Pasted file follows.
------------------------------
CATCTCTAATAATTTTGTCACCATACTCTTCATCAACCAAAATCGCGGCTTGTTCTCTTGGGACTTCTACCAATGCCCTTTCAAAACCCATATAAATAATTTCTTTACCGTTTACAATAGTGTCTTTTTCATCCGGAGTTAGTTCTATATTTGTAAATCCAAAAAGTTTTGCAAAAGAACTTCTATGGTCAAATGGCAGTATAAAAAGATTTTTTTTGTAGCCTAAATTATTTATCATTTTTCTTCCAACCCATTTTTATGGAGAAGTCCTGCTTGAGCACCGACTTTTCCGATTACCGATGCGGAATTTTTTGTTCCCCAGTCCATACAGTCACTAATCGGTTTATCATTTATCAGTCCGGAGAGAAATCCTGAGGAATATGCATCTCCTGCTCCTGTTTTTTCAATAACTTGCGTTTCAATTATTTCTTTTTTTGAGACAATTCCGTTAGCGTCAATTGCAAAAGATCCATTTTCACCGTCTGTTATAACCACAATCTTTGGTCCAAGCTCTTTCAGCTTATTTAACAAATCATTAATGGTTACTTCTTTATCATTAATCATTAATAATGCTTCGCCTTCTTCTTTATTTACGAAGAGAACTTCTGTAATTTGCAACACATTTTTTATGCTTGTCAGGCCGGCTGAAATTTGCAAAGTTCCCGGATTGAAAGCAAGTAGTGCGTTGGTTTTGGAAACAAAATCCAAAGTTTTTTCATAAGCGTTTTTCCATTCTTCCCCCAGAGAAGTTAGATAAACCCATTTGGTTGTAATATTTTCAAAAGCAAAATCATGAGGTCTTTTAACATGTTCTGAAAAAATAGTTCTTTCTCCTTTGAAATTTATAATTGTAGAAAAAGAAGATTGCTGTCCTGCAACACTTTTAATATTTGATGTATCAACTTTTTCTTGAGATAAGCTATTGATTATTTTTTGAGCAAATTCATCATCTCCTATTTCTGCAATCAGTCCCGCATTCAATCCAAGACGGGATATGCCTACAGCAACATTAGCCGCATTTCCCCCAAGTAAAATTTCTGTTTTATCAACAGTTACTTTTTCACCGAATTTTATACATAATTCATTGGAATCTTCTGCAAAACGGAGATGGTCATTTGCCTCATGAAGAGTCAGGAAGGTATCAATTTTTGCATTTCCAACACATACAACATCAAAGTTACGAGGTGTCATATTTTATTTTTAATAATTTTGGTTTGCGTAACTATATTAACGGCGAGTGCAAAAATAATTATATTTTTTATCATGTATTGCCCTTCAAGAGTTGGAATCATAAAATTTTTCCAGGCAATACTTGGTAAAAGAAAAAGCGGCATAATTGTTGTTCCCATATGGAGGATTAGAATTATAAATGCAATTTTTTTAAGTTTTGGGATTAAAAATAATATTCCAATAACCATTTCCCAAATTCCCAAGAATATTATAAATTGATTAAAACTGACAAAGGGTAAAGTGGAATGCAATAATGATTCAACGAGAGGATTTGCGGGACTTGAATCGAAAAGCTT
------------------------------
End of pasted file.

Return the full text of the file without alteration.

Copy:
CATCTCTAATAATTTTGTCACCATACTCTTCATCAACCAAAATCGCGGCTTGTTCTCTTGGGACTTCTACCAATGCCCTTTCAAAACCCATATAAATAATTTCTTTACCGTTTACAATAGTGTCTTTTTCATCCGGAGTTAGTTCTATATTTGTAAATCCAAAAAGTTTTGCAAAAGAACTTCTATGGTCAAATGGCAGTATAAAAAGATTTTTTTTGTAGCCTAAATTATTTATCATTTTTCTTCCAACCCATTTTTATGGAGAAGTCCTGCTTGAGCACCGACTTTTCCGATTACCGATGCGGAATTTTTTGTTCCCCAGTCCATACAGTCACTAATCGGTTTATCATTTATCAGTCCGGAGAGAAATCCTGAGGAATATGCATCTCCTGCTCCTGTTTTTTCAATAACTTGCGTTTCAATTATTTCTTTTTTTGAGACAATTCCGTTAGCGTCAATTGCAAAAGATCCATTTTCACCGTCTGTTATAACCACAATCTTTGGTCCAAGCTCTTTCAGCTTATTTAACAAATCATTAATGGTTACTTCTTTATCATTAATCATTAATAATGCTTCGCCTTCTTCTTTATTTACGAAGAGAACTTCTGTAATTTGCAACACATTTTTTATGCTTGTCAGGCCGGCTGAAATTTGCAAAGTTCCCGGATTGAAAGCAAGTAGTGCGTTGGTTTTGGAAACAAAATCCAAAGTTTTTTCATAAGCGTTTTTCCATTCTTCCCCCAGAGAAGTTAGATAAACCCATTTGGTTGTAATATTTTCAAAAGCAAAATCATGAGGTCTTTTAACATGTTCTGAAAAAATAGTTCTTTCTCCTTTGAAATTTATAATTGTAGAAAAAGAAGATTGCTGTCCTGCAACACTTTTAATATTTGATGTATCAACTTTTTCTTGAGATAAGCTATTGATTATTTTTTGAGCAAATTCATCATCTCCTATTTCTGCAATCAGTCCCGCATTCAATCCAAGACGGGATATGCCTACAGCAACATTAGCCGCATTTCCCCCAAGTAAAATTTCTGTTTTATCAACAGTTACTTTTTCACCGAATTTTATACATAATTCATTGGAATCTTCTGCAAAACGGAGATGGTCATTTGCCTCATGAAGAGTCAGGAAGGTATCAATTTTTGCATTTCCAACACATACAACATCAAAGTTACGAGGTGTCATATTTTATTTTTAATAATTTTGGTTTGCGTAACTATATTAACGGCGAGTGCAAAAATAATTATATTTTTTATCATGTATTGCCCTTCAAGAGTTGGAATCATAAAATTTTTCCAGGCAATACTTGGTAAAAGAAAAAGCGGCATAATTGTTGTTCCCATATGGAGGATTAGAATTATAAATGCAATTTTTTTAAGTTTTGGGATTAAAAATAATATTCCAATAACCATTTCCCAAATTCCCAAGAATATTATAAATTGATTAAAACTGACAAAGGGTAAAGTGGAATGCAATAATGATTCAACGAGAGGATTTGCGGGACTTGAATCGAAAAGCTT